There’s something a bit ironic about the work of Jean Tirole, the French economist who won the Nobel Prize today for his influential research on how to regulate large and powerful corporations. Even in papers published decades ago, the subjects of his work feel ripped from today’s headlines—he was writing about the threat of too-big-to-fail banks and the hazards of bailouts all the way back in 1996. Want to talk about how to prevent another financial crisis, deal with Comcast, or think about the meaning of a monopoly in the era of free Internet services such as Google and Facebook? Triole’s your man, and has been for a long time. Yet he’s not a name you’re likely to see all the time in the New York Times or Wall Street Journal.
“Many of his papers show ‘it’s complicated,’ rather than presenting easily summarizable, intuitive solutions which make for good blog posts,” economist Tyler Cowen wrote in a summary of Tirole’s work. “That is one reason why his ideas do not show up so often in blogs and the popular press, but they nonetheless have been extremely influential in the economics profession.”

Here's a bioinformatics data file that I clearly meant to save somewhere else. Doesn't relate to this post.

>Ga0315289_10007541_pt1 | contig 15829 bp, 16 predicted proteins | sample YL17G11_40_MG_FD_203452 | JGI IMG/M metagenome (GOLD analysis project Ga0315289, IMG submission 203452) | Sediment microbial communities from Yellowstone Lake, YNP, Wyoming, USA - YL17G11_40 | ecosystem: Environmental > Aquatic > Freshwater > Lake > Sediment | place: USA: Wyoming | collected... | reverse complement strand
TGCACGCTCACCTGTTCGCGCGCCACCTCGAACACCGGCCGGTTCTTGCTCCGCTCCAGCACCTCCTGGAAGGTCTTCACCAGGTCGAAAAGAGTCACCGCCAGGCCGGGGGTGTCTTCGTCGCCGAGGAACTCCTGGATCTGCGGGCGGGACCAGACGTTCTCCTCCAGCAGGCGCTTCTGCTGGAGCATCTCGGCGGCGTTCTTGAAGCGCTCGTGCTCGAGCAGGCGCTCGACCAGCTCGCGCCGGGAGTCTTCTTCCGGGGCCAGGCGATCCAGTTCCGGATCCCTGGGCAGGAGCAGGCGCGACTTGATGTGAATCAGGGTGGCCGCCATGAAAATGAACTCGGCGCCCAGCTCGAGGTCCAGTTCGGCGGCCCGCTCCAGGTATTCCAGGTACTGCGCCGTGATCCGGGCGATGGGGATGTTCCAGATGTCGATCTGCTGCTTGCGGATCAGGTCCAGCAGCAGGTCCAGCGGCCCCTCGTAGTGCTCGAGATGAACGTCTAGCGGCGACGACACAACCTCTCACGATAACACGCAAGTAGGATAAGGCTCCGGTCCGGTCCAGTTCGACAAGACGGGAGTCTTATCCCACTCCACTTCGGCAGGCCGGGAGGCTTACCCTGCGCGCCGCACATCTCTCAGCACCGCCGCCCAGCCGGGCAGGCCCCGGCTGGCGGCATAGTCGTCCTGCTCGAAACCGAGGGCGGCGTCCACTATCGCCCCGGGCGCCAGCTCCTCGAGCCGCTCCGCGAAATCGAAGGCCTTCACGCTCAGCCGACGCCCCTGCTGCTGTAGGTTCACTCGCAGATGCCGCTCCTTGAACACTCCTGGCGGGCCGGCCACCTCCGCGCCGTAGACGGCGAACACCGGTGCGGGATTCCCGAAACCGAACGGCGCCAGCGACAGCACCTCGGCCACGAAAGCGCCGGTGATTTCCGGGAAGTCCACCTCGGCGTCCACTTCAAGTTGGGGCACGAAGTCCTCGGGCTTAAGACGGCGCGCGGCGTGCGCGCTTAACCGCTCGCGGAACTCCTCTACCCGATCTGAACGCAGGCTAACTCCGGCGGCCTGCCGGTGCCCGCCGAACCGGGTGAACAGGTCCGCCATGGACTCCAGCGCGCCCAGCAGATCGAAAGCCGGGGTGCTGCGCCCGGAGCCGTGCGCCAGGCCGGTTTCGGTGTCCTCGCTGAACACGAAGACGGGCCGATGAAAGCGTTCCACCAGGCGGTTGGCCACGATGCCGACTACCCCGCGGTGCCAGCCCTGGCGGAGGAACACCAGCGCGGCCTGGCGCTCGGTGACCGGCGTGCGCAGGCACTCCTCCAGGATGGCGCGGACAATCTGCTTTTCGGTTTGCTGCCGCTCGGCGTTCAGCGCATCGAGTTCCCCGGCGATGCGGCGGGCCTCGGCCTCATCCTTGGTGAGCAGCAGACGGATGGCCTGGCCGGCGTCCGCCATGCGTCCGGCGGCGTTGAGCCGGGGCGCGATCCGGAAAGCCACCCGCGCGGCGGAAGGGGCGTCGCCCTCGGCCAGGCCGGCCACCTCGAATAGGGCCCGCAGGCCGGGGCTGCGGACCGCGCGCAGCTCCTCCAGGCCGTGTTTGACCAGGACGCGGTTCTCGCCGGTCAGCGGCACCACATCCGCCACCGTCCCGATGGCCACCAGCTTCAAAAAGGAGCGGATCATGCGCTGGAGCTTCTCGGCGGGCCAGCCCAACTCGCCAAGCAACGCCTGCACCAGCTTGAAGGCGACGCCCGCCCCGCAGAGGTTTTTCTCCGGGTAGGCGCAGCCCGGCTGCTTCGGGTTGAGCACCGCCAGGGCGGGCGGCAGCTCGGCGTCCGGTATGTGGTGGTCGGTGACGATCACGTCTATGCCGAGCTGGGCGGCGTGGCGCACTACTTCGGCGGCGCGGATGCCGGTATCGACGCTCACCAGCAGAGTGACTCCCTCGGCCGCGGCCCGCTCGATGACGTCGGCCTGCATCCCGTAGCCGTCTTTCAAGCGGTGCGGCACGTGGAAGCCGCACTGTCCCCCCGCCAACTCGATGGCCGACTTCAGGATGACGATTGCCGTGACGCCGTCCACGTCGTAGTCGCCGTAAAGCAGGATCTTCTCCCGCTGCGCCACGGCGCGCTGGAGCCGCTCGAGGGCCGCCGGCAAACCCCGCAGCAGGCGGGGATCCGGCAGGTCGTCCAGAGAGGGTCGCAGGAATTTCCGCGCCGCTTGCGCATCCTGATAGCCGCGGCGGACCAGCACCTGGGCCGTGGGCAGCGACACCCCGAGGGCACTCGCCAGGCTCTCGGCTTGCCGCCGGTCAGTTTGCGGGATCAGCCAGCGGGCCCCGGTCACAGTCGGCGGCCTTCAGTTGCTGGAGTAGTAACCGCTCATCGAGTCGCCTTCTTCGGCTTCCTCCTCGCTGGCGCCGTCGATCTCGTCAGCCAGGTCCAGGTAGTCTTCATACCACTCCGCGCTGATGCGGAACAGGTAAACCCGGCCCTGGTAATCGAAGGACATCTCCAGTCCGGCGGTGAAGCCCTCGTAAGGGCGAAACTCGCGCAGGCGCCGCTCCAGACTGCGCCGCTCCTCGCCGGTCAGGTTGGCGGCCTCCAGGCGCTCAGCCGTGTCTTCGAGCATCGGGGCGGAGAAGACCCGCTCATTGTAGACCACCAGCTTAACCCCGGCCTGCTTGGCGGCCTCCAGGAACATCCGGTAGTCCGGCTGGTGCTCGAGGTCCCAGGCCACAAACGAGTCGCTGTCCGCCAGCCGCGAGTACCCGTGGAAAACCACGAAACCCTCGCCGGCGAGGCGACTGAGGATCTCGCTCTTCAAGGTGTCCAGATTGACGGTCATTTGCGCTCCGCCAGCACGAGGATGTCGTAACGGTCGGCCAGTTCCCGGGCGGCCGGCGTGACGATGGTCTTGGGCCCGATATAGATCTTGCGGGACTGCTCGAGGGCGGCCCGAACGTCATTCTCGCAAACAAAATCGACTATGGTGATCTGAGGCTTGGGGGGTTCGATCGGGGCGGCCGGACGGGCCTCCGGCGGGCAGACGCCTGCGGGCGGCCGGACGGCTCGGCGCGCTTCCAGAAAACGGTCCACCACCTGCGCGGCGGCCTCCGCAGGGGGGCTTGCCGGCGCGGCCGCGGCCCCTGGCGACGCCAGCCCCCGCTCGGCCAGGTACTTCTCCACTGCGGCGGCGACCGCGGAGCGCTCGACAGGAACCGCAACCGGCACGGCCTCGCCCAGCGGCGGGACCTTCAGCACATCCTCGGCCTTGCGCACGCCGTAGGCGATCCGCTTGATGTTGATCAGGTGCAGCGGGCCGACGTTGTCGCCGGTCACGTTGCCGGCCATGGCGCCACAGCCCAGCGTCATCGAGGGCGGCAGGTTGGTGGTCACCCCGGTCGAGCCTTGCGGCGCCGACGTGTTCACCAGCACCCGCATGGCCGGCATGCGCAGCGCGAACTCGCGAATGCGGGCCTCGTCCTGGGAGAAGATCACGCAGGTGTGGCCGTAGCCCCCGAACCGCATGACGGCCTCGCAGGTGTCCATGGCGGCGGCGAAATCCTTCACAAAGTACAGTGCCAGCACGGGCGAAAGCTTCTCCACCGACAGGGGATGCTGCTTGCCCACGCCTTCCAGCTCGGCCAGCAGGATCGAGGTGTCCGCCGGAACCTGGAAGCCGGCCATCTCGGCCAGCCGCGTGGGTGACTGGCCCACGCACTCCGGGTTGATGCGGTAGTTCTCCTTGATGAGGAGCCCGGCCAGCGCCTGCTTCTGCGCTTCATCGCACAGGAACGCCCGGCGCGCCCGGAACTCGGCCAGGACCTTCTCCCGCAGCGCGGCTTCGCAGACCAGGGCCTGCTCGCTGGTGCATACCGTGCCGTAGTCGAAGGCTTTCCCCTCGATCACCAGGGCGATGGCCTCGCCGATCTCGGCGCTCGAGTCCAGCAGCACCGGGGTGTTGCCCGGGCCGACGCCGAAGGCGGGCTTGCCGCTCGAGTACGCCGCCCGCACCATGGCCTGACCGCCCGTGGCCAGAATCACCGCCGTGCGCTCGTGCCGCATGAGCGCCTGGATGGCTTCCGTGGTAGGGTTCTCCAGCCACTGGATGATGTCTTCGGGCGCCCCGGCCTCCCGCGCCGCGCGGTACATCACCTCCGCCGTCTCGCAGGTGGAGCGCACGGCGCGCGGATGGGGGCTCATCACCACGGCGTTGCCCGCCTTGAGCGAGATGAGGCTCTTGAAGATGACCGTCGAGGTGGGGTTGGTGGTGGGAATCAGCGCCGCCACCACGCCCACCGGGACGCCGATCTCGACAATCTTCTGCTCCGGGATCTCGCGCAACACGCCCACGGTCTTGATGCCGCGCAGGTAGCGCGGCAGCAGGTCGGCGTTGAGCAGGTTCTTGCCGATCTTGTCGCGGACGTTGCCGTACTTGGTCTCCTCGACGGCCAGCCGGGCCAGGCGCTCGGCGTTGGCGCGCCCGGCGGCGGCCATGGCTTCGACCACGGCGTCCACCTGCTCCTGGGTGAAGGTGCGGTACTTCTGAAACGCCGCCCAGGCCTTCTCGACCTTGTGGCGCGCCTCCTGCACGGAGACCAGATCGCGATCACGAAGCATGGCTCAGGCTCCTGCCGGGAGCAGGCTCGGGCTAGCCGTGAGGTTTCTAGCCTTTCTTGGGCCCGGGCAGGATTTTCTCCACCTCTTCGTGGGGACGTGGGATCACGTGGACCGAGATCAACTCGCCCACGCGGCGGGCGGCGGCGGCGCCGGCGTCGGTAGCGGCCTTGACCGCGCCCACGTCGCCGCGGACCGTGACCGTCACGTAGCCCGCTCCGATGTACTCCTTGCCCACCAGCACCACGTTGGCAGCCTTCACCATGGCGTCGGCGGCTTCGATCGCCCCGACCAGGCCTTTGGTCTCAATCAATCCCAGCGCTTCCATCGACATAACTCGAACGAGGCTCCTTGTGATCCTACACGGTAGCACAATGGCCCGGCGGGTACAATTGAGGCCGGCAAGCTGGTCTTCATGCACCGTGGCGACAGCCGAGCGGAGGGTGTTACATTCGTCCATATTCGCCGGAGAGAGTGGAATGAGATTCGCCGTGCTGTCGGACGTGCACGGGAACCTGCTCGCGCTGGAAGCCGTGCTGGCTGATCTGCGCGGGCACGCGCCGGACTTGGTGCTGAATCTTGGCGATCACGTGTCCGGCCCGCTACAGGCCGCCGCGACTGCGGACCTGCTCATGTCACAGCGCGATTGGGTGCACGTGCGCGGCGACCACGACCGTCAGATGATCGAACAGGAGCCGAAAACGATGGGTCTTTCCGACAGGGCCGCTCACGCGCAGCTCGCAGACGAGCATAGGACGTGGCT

And “it’s complicated” is hardly a bad message for the Nobel Committee to be sending. “In the 1980s, before Tirole published his first work, research into regulation was relatively sparse, mostly dealing with how the government can intervene and control pricing in the two extremes of monopoly and perfect competition,” the committee wrote in its announcement. The problem is that perfect competition and total monopolies for the most part only live in econ textbooks. Instead, many markets are often dominated by a small group of very large companies—or oligopolies. To get the picture, think about today’s increasingly concentrated airline, music, or beer industries. Or the smartphone wars between Apple and Samsung. Or your local cable market, which probably has no more than two (deeply unsatisfactory) providers.
In the 1980s, Tirole and his late colleague, Jean-Jacques Laffont, started using game theory and other rigorous mathematical approaches to begin modeling these oligopolistic markets, and figuring out how regulators ought to deal with them to serve the consumer’s best interest. The answers tended to change according to the industry. This was a rebuff to the old idea that regulators should apply a few simple rules that applied broadly across the entire economy. Many of his ideas have been picked up by governments, but not all. As Joshua Gans wrote today at Digitopoly, “Want to know why there is so little competition in telecommunications and broadband service in the US? go open one of Tirole’s books; it is time you listened.”
As the Nobel Committee put it, “The best regulation or competition policy should therefore be carefully adapted to every industry’s specific conditions.” Another way to frame it: It’s not about light regulation, or heavy regulation, but smart regulation. Which is complicated.